Rebecca Seeley Harris explains why HMRC’s win in the first case concerning the managed service company legislation is a worrying development for contractors.
What is the MSC law?
The managed service company (MSC) legislation was first enacted in 2007, but a more accurate title for this law would now be: the ‘managed personal service company’ legislation.
Originally, the legislation was designed to close down the composite managed service companies, which it did virtually overnight. Now HMRC is about to realise the full potential of the MSC rules by exercising the transfer of debt provisions which, as the name suggests, transfers the tax debt to ‘another’ if it cannot be recovered from the individual.
This use of the transfer of debt rules is only possible because HMRC has won the first case brought under the MSC legislation at the Court of Appeal Christianuyi & Others v. HMRC  EWCA Civ 474
Facts of the case
The appellants in Christianuyi & Others v. HMRC are all companies that provide services of a particular individual and in each case, that person is the sole director and majority shareholder of the company. The appellants contract with the end client who wants to engage the services of the individual. So far, those companies are looking like personal service companies but then enter Costelloe.
Costelloe Business Services Ltd set up all the appellant companies and provided additional services. The issue in front of the court was whether the appellants were managed service companies (MSCs) and, critically, whether Costelloe was a managed service company provider. If they were MSCs, there is a significant effect on the tax treatment of the payments that are made by the appellant companies to the individuals who own them.
HMRC considered that the MSC legislation applied and, as a result, issued a determination demanding tax to each individual company for the tax years 2007/2008 and 2009/2010. Christianuyi Ltd provided the services of a forensic medical examiner and had determinations totalling £43,818.74 for income tax and £27,923.67 for national insurance. The Court of Appeal was unanimous in agreeing with the FTT and upper tribunal that Costelloe was undoubtedly an MSC provider and the appellants were undoubtedly MSCs.
Who pays the tax?
The objective of the legislation is to tax the MSC as if they were a deemed employee. If HMRC cannot recover from the individual, it can transfer the debt to a third party and that could be the agency or the client.
Unlike IR35, this MSC legislation does not use the employment status test as it does not require the distinction between employed or self-employed. HMRC only needs to prove that there is a managed service company and, in addition, a managed service company provider who is “involved”.
The upper tribunal in Christianuyi concluded that there was a perfectly straightforward, two-stage test, for determining whether a company is or is not an MSC provider:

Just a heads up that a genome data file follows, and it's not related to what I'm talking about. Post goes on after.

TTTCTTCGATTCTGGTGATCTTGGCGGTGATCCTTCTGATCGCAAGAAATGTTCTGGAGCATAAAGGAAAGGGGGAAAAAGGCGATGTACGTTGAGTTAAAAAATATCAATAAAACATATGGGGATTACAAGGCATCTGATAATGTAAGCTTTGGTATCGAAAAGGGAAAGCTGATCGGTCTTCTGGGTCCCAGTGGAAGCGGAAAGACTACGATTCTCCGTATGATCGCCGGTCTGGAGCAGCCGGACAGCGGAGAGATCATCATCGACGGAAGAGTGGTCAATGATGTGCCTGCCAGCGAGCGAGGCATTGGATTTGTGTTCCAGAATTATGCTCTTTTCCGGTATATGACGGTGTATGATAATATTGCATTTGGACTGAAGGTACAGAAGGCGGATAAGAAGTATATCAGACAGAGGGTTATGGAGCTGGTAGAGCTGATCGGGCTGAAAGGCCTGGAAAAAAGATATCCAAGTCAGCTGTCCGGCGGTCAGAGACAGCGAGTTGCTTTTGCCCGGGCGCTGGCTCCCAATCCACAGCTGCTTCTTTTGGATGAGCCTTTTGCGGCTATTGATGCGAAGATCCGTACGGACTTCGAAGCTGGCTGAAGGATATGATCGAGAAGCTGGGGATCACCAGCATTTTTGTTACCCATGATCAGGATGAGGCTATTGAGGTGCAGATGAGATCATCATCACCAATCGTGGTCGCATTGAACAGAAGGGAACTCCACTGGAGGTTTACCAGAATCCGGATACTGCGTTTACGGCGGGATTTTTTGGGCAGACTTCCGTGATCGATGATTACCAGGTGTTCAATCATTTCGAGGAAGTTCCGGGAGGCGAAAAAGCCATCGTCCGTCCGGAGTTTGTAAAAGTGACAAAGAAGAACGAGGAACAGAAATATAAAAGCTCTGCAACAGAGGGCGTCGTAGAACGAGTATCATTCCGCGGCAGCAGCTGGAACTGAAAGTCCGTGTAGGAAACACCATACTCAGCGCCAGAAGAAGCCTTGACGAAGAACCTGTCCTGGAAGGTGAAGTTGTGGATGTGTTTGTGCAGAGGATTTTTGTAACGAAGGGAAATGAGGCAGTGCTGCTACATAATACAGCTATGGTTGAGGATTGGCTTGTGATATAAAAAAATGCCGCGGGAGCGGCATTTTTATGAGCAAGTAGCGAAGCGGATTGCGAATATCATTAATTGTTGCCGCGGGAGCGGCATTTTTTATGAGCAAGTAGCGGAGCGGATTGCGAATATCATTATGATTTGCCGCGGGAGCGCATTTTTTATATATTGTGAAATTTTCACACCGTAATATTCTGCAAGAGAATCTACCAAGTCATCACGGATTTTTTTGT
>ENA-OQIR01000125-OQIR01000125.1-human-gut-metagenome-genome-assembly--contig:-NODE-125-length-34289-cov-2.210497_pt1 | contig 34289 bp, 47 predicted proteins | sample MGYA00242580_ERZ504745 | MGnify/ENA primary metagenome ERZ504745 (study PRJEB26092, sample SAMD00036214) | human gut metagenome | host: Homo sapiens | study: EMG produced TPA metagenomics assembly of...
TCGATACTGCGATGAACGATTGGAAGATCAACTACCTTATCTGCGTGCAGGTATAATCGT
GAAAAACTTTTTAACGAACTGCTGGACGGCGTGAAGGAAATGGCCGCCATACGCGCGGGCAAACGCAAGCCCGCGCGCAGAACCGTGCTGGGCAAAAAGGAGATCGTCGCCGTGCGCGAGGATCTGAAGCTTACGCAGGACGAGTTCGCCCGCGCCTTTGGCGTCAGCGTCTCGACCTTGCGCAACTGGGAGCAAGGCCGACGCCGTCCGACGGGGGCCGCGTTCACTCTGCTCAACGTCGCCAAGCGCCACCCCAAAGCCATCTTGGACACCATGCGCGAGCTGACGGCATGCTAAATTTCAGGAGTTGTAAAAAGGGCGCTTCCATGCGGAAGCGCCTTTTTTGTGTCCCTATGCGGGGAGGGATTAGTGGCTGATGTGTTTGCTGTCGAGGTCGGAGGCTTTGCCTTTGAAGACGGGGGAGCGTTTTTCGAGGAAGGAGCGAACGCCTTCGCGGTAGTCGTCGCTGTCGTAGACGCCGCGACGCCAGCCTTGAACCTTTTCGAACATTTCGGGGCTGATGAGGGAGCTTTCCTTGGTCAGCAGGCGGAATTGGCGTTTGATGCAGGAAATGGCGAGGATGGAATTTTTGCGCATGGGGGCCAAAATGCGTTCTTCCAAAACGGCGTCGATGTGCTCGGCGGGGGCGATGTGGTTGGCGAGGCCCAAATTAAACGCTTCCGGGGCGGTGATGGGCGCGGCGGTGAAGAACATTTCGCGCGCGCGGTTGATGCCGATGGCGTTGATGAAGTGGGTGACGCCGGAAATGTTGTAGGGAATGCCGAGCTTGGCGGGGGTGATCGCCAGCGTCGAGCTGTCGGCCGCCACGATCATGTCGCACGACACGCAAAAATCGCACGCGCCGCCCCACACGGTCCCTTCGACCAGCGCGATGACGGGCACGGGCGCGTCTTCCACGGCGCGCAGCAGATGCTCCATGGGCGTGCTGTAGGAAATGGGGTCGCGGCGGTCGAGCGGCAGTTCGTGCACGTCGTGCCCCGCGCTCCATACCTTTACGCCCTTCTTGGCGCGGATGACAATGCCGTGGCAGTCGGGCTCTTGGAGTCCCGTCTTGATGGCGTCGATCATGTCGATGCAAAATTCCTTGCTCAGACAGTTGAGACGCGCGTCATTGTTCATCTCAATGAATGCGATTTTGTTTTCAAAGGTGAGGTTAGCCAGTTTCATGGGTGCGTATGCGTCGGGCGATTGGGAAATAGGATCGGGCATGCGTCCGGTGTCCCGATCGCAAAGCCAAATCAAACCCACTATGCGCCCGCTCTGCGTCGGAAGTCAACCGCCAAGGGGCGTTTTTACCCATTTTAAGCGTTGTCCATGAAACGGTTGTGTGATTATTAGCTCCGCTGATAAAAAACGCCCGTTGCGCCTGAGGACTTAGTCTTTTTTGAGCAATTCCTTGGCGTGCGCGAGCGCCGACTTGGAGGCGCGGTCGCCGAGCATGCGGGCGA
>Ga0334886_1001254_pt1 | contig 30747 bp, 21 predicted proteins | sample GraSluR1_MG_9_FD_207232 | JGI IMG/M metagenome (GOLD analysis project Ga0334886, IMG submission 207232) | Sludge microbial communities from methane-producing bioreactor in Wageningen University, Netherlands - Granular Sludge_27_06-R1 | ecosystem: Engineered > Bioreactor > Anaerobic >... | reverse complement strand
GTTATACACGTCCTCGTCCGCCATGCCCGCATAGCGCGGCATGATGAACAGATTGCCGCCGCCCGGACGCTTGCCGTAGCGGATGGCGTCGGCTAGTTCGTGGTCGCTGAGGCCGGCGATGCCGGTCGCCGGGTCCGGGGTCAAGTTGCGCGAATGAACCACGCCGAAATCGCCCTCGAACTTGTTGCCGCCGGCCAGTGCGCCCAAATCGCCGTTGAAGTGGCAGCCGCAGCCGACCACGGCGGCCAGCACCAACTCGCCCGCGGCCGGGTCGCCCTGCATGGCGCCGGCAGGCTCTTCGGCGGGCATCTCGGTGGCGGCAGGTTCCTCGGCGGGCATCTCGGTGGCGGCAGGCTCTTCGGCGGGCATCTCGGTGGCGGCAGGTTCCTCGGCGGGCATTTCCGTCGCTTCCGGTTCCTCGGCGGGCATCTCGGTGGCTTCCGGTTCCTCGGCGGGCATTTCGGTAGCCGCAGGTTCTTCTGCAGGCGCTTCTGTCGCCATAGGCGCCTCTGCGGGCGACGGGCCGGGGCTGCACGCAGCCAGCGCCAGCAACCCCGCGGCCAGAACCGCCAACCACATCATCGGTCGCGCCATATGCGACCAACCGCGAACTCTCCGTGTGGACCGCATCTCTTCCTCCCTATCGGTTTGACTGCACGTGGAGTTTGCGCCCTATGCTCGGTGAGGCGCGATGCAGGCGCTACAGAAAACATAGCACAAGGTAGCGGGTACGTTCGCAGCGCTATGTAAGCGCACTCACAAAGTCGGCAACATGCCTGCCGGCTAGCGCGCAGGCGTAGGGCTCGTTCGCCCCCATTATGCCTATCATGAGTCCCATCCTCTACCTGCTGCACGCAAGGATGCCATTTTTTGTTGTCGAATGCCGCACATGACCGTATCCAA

- Does the putative MSC provider promote or facilitate the use of a company?
- If so, does the company provide the services of individuals?
That perfectly straightforward test demonstrates how wide the legislation was drafted, as the Court of Appeal accepted it. This was based on the evidence of the Government’s intention from the responses to its consultation in 2007.
The MSC legislation is not aimed at the legal or accountancy professions but at the MSC providers who are involved with the company.
The FTT case concerning Christianuyi looked at three tests of how the MSC provider would be “involved with the company”:
- benefiting financially whenever the worker actually provided their services;
- influencing or controlling how the worker received their payment; or
- influencing or controlling the worker’s company finances or other activities.
In the first instance, the tax determinations are issued to the MSC, who no doubt thought at the time that the MSC provider was a perfectly legitimate service.
In this case, the total determinations from all five companies for tax and national insurance contributions is in the region of £160,000. If HMRC cannot recover from the individual MSCs they will pursue the next third party in the chain.
In recent weeks, contractors have been receiving managed service company compliance letters from HMRC, and that can’t be a coincidence. What is even more worrying is that although the focus has been on tax protection insurance for IR35, it is possible that the MSC legislation wouldn’t be covered under such a policy.
About Rebecca Seeley Harris
Rebecca is a specialist in ‘employment status’ and the law involving independent contractors and the self-employed for the purposes of tax and employment law. Rebecca has run her own consultancy for the past 20 years but, has recently joined PKF Francis Clark as Director of Employment Status. She will be heading up a team covering all employment status issues such as off-payroll in the private and public sector, otherwise known as IR35, s.44, CIS and any issues affecting the self-employed and personal service companies.
Rebecca was also seconded to the Office of Tax Simplification (an independent body of HM Treasury) as a Senior Policy Adviser to advise the government on employment and tax status. She was part of a small team of experts who drafted the Employment Status Review 2015, she then continued to advise on the review of Small Company Taxation leading on the taxation of nano companies and the self-employed. As a result of that review, Rebecca developed the concept of SEPA, providing a vehicle to the self-employed to be able to protect the family home. Rebecca was also a representative on the Cross Government Working Group on Employment Status and has most recently published the review into the taxation of the Gig Economy.
To call Rebecca: 01392 407936 or email [email protected]